Unbeaten Rutgers not flashy, faces Temple next

Rutgers wide receiver Brandon Coleman runs past Syracuse cornerback Brandon Reddish. (Mel Evans/AP)
Rutgers wide receiver Brandon Coleman runs past Syracuse cornerback Brandon Reddish. (Mel Evans/AP)
Posted: October 14, 2012

PISCATAWAY, N.J. - The current juggernaut of Eastern football doesn't try to light up a scoreboard. The Rutgers Scarlet Knights probably don't have SportsCenter anxiously awaiting offensive highlights. Coaches won't be lining up at clinics to see the latest high-tech innovations from the banks of the Raritan River.

"We're 6 and 0, so it's not too conservative," Gary Nova said Saturday afternoon about his offense.

But the Rutgers quarterback went on to talk about the importance of "managing the game," that staying conservative on third-down calls is an affirmation of confidence in the Scarlet Knights' defense, that sometimes punting and trusting the D to get it back is smart football.

Smart talk from a sophomore QB.

Rutgers is ranked 20th nationally, ready to move up after a 23-15 victory over Syracuse, ready for - ready for this? - a battle of Big East unbeatens at the Linc next weekend against Temple.

Syracuse, no juggernaut, left Highpoint Solutions Stadium with a lot of heads shaking. One moment, you're kicking a 32-yard field goal to take a third-quarter lead. The next, a long-armed 6-foot-4 Rutgers defensive tackle is sticking an arm up to block the kick and a Scarlet Knights safety is running the ball 75 yards for a touchdown.

"We lost by a blocked field goal," Syracuse coach Doug Marrone loudly said to an assistant as they ran off the field. "[Bleeping] Unbelievable."

The Orange outgained Rutgers by almost 200 yards, but four fumbles, two lost, and two interceptions also factored in big-time. And Rutgers' ability to stop the run is the key element of its season so far. Syracuse had 62 yards on 32 rushes, keeping the Scarlet Knights right at their season average. They came in second in the nation in rushing defense, giving up 60.6 yards a game.

More evidence of how potent that run defense is came in the fourth quarter when Syracuse had four plays from the 10-yard line or closer and only ran once, for a loss. The last four attempts were from either the 2- or 3-yard line, three incomplete passes and a run.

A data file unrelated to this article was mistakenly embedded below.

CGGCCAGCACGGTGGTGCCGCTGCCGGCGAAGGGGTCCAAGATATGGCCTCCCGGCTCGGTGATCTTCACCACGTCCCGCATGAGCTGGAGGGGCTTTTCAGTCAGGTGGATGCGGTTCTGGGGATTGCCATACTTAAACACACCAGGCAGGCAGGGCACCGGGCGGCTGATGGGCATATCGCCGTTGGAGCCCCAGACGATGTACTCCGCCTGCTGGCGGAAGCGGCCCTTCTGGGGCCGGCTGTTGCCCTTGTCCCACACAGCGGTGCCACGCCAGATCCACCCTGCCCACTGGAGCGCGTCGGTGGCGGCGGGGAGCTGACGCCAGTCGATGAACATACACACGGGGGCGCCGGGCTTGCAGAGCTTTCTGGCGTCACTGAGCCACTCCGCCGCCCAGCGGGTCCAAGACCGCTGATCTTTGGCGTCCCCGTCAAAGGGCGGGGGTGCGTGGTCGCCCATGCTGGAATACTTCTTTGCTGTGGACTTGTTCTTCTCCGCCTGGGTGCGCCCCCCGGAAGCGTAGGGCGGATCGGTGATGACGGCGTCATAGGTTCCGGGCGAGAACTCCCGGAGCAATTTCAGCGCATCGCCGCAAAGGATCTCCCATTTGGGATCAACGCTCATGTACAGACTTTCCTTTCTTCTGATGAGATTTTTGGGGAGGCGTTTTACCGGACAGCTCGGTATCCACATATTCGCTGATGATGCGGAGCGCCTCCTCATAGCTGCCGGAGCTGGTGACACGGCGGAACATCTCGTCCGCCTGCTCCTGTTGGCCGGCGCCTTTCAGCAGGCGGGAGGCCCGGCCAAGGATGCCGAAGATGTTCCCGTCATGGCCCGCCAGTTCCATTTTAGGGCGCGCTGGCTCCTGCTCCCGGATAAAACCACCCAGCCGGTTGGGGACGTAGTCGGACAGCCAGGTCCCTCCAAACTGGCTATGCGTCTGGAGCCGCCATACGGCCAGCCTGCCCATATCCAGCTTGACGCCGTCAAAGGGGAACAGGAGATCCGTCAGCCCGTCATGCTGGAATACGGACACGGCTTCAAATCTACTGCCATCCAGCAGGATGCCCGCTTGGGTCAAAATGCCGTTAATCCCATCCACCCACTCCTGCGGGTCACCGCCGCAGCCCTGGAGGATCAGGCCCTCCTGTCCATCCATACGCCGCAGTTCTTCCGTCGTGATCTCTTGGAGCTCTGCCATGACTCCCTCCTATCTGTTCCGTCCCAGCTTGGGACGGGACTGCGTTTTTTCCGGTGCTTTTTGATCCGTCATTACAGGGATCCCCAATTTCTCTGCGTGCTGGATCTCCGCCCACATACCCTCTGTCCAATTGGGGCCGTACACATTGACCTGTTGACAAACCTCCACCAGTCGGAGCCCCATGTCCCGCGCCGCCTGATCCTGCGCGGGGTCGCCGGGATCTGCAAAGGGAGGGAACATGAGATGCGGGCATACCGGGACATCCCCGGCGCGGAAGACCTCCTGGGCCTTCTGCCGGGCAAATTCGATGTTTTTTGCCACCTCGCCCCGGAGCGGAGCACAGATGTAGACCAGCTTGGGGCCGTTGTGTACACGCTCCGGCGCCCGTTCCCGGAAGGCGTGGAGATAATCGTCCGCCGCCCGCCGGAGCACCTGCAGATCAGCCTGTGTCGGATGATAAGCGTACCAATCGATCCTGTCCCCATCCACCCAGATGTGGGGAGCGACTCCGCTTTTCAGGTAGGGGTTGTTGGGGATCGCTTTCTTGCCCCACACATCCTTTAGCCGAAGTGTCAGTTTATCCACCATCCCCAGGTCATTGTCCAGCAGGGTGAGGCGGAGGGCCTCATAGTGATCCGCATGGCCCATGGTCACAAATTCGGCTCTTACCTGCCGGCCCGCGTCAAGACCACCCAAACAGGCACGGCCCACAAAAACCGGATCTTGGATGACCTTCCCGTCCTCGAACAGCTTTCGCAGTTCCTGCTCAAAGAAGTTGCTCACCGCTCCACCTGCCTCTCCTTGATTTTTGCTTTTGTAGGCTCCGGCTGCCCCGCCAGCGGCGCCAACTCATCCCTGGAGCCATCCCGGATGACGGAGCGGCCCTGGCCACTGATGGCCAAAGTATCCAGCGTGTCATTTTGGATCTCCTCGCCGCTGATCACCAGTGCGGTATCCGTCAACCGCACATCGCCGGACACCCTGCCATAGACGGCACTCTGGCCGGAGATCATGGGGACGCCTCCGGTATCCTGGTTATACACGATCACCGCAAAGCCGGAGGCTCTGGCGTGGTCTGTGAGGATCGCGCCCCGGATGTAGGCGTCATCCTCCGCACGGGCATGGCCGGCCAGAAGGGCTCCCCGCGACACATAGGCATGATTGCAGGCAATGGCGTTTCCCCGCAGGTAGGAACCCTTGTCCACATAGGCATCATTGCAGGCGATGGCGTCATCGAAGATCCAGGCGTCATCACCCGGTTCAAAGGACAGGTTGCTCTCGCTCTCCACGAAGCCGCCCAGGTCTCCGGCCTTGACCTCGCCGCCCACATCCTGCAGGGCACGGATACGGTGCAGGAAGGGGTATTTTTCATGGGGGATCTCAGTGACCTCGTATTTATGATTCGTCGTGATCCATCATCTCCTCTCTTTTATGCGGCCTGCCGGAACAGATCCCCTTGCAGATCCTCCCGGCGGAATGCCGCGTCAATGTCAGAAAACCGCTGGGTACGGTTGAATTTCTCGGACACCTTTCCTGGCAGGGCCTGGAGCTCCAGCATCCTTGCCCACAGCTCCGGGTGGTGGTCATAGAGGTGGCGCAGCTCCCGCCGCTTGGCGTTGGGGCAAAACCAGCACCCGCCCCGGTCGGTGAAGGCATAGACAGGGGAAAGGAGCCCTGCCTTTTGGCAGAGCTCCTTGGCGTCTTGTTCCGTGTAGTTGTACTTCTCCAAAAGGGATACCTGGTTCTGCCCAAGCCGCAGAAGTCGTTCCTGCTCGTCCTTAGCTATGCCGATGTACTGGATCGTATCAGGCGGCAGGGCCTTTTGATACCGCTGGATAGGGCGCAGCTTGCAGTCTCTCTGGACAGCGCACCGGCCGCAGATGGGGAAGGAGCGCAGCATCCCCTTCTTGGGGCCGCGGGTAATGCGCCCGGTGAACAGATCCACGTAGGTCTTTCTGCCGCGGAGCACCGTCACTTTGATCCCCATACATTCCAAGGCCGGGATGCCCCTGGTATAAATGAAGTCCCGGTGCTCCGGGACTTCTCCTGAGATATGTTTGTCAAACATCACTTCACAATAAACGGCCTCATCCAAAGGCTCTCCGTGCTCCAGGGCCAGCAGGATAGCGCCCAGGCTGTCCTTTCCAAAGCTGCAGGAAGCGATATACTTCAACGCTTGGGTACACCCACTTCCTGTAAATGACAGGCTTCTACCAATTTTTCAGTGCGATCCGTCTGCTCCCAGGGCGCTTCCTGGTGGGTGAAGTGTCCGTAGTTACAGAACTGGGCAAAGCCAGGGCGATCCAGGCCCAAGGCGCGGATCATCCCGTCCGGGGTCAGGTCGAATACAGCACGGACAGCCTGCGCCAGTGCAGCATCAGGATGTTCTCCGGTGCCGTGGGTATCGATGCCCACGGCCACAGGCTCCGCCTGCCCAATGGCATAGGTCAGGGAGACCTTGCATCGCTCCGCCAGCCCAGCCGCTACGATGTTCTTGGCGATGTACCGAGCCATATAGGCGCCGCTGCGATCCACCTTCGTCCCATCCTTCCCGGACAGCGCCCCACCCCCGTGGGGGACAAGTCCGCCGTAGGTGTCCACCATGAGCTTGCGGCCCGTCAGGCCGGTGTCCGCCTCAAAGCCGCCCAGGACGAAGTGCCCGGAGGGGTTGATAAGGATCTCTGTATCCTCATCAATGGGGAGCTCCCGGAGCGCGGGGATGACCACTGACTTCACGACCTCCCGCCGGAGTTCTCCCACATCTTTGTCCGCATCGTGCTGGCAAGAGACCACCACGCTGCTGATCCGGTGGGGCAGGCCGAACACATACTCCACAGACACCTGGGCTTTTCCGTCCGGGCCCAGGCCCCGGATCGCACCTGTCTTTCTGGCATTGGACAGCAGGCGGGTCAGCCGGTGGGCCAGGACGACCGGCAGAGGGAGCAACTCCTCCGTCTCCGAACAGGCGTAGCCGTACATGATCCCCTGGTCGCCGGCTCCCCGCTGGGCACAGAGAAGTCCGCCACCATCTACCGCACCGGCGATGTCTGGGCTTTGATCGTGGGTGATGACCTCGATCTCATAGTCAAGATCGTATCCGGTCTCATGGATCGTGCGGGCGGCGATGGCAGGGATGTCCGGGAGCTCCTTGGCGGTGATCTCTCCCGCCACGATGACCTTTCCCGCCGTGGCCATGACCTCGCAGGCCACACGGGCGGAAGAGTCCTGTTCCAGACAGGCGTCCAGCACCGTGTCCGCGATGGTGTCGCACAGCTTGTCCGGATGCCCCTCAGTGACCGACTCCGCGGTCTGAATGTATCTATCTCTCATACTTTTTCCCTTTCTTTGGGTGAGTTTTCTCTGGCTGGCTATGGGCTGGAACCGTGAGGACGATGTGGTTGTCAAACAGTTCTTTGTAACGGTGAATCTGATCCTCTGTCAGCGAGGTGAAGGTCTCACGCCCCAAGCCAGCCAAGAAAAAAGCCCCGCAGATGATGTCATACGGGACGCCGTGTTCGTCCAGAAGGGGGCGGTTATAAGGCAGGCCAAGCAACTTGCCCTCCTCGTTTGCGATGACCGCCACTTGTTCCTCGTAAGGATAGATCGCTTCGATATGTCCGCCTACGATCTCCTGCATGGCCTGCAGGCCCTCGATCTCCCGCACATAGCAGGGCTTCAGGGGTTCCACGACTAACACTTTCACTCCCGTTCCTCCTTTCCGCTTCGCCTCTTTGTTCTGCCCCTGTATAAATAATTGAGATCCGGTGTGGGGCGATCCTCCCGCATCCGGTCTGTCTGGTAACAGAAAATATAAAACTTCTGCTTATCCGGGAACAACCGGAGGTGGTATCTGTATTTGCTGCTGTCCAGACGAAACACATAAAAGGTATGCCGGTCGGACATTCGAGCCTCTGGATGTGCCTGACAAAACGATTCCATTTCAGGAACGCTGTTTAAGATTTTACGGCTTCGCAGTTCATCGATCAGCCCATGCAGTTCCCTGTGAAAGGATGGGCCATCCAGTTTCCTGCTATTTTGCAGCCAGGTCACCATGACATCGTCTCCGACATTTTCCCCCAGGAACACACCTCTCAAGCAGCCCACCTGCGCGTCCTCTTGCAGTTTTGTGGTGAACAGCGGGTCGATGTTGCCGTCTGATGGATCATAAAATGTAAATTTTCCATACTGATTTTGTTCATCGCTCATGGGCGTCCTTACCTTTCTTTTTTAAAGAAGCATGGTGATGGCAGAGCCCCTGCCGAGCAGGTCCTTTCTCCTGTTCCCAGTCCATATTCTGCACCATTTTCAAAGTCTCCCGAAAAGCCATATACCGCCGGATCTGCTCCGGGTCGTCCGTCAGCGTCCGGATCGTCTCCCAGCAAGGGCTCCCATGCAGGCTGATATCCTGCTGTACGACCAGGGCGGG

"Not only do we not want people to score on us," said Rutgers linebacker Khaseem Greene. "We don't want them to get yards on us."

Greene was the dominant figure throughout. At the end of the first quarter he was flagged for shoving a Syracuse player to the ground. Greene said he shouldn't have done it, but the film will show he was "defending" himself.

"I let it go, played my game," Greene said, then he admitted that it "fueled" him up a little bit. He wanted to show that he could play his game "without being the guy who makes personal fouls."

Or maybe Rutgers should have a pregame drill where Greene gets to shove guys to the ground and a guy in a striped shirts throws flags and a coach yells at him.

Greene's afternoon (unless we missed something): One interception, three forced fumbles, 14 tackles, 11/2 sacks and a recovered fumble. Nobody laughed when Rutgers coach Kyle Flood used the words "all-American" afterward.

When Greene wasn't making a play, it was usually Ka'Lial Glaud from Winslow Township, who had two sacks - clobbering Syracuse quarterback Ryan Nassib both times. Glaud also recovered a fumble forced by Greene.

"This is the first game when I just let it go and didn't worry about it, and said whatever comes to me is going to come to me," Glaud said. "I stopped chasing it and it just came to me."

Flood, the first-year coach, will lose a game eventually, but if his team can get past 3-2 Temple, it could be awhile, with Kent State and Army coming up on the schedule before the Scarlet Knights end the regular season with games at Cincinnati and Pittsburgh, and a Thursday night home finale against Louisville. (That should sound familiar to Rutgers fans).

Even if the schedule is back-loaded with the tougher opponents, this program is oozing with confidence. The Scarlet Knights were far from perfect. A missed extra point by a backup kicker kept Syracuse within two scores. Then a Rutgers defensive back played the wrong odds and went for an interception. When he didn't get the ball, Syracuse had a 40-yard touchdown pass play, and a two-point conversion put the Orange within eight with 4 minutes left.

But that's where Flood's conservative ways paid off. The clock had been running and when the Orange finally got the ball back, only 21 seconds were left to go 80 yards.

Asked why Rutgers had basically run out the end of the first half with 1:26 left and a timeout from its 23-yard line, Flood said, "I just didn't think the timing was right," saying that they have end-of-half play-call procedures and going downfield didn't fit into those procedures.

Give the last word to the guy who earned it.

Asked about being 6-0 and now bowl eligible, Greene said, "Being 6-0 just allows us to be 7-0. We know where we want to be at the end of the season. We still have hopes, still have a chance. It doesn't mean nothing if we start getting gassed up about being 6-0 and go down there to Philly and play Temple and lose. So we're just going to stay focused and know 6-0 means nothing if we don't get to be 7-0."

Contact Mike Jensen at mjensen@phillynews.com or @Jensenoffcampus on Twitter. Read his "Off Campus" columns at www.philly.com/offcampus.

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